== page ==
An Interview with Citrus Sun
Talking with the guru behind Incognito,
Inner Shade and Citrus Sun
Jean-Paul “Bluey” Maunick
by Mark Ruffin
Jean-Paul “Bluey” Maunick, the leader of the huge English group, Incognito, is finding himself in the same situation George Clinton was in 25 years ago. Incognito, like Funkadelic before it, is making too much music to wait for one record company to release one album a year.
Clinton solved the problem by getting deals for Parliament, Bootsy’s Rubber Band, the Brides of Funkenstein, Parlet, and the Horny Horns. Now following Maysa and Inner Shade, the group Citrus Sun has become Maunick’s third spin-off from his 70’s inspired jazz/funk mob with their debut album “Another Time, Another Space.”
“George Clinton is one of my heroes,” Maunick confirmed by phone from his London recording studio. “Along with Quincy Jones and Charles Stepney, these are the people who showed me how to encourage, how to organize and how to take care of my musicians.”
As was the case when Clinton had all those groups, Citrus Sun, as well as Incognito, Maysa and Inner Shade are all a distillation of the original vision of their leader. Whereas Maysa shows the pop/funk/vocal side of the mother group, and Inner Shade, it’s jazzier, drum n’ bass side, Citrus Sun wrings the 70’s instrumental ingredients out of the Incognito sound and heats it up with a modern smooth jazz flavor.
“The difference between my involvement with Incognito and Citrus Sun is that (on “Another Time, Another Space,”) I encouraged live playing and a more organic musical environment,” the producer explained. “When I produce Incognito, I dissect every sound and focus on sonic perfection. This was an opportunity for these guys to show what they can do. I was the boss, but we found a different way for me to steer the ship. It was a shared vision.”
He said that is not the case when many of these same guys perform under the guise of Inner Shade, describing it more as a direct offshoot of Incognito, complete with vocals, which Citrus Sun does not have.
“Inner Shade is like the Incognito album that I’m not doing,” he explained. “The next Inner Shade album will be much more Brazilian, which is where I’m not going with the Incognito album that I’m doing right now. I ‘m going much more r&b with it.”
Maunick also revealed that neither Maysa nor Jocelyn Brown is on the next Incognito record. Instead he will add four new vocalists to his incredible roster, including American singer Diane Joseph.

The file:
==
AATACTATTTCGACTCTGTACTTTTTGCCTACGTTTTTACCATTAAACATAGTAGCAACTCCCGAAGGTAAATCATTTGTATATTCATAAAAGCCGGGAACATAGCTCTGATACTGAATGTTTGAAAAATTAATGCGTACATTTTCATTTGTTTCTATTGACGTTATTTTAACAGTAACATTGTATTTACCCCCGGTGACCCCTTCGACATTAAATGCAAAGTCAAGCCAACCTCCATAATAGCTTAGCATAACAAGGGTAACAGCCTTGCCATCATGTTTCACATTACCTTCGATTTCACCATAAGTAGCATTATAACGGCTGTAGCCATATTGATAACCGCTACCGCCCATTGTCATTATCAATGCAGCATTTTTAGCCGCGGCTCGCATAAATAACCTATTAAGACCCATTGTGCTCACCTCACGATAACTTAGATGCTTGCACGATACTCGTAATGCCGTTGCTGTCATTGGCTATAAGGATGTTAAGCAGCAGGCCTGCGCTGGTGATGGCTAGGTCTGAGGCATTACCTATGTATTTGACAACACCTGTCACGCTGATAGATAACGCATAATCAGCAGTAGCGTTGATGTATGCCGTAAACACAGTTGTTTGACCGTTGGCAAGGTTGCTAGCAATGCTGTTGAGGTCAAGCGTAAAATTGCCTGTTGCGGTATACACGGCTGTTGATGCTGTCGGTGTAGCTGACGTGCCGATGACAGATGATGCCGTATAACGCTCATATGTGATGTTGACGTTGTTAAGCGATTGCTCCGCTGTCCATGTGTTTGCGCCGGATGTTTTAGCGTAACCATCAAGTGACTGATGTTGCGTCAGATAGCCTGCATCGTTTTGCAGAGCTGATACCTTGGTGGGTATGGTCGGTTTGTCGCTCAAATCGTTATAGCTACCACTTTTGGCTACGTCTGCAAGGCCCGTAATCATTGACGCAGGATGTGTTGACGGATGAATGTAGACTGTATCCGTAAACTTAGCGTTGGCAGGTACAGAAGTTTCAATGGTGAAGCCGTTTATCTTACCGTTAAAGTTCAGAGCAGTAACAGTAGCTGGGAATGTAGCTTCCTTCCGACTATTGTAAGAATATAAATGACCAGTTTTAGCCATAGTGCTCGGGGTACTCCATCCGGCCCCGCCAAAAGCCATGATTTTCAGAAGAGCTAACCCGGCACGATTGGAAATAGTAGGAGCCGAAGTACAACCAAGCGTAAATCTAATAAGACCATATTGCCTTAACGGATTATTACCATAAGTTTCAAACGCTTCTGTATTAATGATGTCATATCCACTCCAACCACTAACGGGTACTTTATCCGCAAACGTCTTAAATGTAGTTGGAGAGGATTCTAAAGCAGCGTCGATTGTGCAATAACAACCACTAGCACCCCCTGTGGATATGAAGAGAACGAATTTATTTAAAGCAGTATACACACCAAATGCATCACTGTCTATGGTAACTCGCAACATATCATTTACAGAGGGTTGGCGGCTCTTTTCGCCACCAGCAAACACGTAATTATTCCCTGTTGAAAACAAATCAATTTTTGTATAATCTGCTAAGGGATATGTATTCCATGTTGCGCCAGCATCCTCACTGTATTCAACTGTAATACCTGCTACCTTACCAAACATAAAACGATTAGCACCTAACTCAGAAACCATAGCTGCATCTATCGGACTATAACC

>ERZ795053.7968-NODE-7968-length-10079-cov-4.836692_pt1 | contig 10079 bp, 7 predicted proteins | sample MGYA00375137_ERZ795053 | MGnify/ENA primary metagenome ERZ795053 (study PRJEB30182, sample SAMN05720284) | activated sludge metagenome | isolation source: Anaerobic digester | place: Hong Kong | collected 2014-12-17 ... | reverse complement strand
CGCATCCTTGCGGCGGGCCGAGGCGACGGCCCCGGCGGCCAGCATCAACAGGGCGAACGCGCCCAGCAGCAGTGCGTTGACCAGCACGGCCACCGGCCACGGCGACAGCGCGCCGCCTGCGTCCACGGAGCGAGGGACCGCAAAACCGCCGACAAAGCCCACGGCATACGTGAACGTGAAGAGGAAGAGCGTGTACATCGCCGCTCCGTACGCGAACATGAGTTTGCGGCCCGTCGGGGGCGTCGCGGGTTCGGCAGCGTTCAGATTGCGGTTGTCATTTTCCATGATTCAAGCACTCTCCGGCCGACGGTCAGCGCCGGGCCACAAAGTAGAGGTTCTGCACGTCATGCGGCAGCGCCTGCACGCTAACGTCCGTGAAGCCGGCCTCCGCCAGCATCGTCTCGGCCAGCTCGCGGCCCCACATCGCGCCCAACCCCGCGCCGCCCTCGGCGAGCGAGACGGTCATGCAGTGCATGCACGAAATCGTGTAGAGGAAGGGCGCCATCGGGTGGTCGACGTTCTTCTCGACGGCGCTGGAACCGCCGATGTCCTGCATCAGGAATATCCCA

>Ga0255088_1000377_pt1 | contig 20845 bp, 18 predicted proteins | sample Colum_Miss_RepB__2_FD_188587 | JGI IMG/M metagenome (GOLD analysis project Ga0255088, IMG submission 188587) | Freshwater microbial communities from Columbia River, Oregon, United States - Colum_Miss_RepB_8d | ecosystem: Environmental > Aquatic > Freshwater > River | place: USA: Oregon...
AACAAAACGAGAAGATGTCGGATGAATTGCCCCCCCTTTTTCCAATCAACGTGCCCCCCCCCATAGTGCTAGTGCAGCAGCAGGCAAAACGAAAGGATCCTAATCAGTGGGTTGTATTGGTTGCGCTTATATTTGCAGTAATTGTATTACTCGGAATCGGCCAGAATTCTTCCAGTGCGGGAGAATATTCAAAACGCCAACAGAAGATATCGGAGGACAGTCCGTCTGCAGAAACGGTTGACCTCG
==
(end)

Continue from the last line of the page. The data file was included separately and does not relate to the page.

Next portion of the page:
“The next Incognito record will be a real departure from the previous ones,” Maunick teased. “It’s more r&b sounding, but still with the Incognito flavor.”
The unique sounding horn section of Incognito does dominates the Citrus Sun record. But what makes the album different is the addition of guest stars Jim Mullen, who used to play guitar with the Average White Band, and the keyboardist from Simply Red, Tim Vine.
It is also interesting on the album to pick up on all the influences from the 70’s that these musicians display proudly throughout the eleven-track cd.
Mullen does a nice nod to Earth, Wind & Fire’s Al McKay on the song “Full Circle,” and there’s a very Roy Ayers like solo on “So What Can I Do?” Maunick even admitted to telling trumpeter Dominic Glover that he wanted him to sound like he was “in Donald Byrd’s living room,” on the track “What It Is.”
“This is a musicians’ project,” he emphasized, “I know they have to make a living, so told them to come and have some fun and keep it as a labor of love.
“Most bands have one kind of sound and they go with that,” he continued, “but with Incognito we’re so many things, that I have to find avenues to keep our interests alive and to keep our focus. Incognito can’t even survive putting out one record a year. I can’t make that kind of music and still hope to keep all those musicians together with one little tour.”
As usual, Incognito will be doing a North American tour to support their new upcoming album. As to whether any of his musicians will open or pick up gigs as Citrus Sun or Inner Shade depends on economics of course.
That’s one part of Clinton’s blueprint that he can’t pull off fully, and not just because of money. For one, as big as his group is, Incognito will never match the sheer number of musicians Clinton still carries with him to this day. And 25 years ago, each branch of the P-Funk mob had their own unique persona, complete with costumes.
“The last thing I want to do is bore people’s ears with the same band playing all night,” Maunick concluded.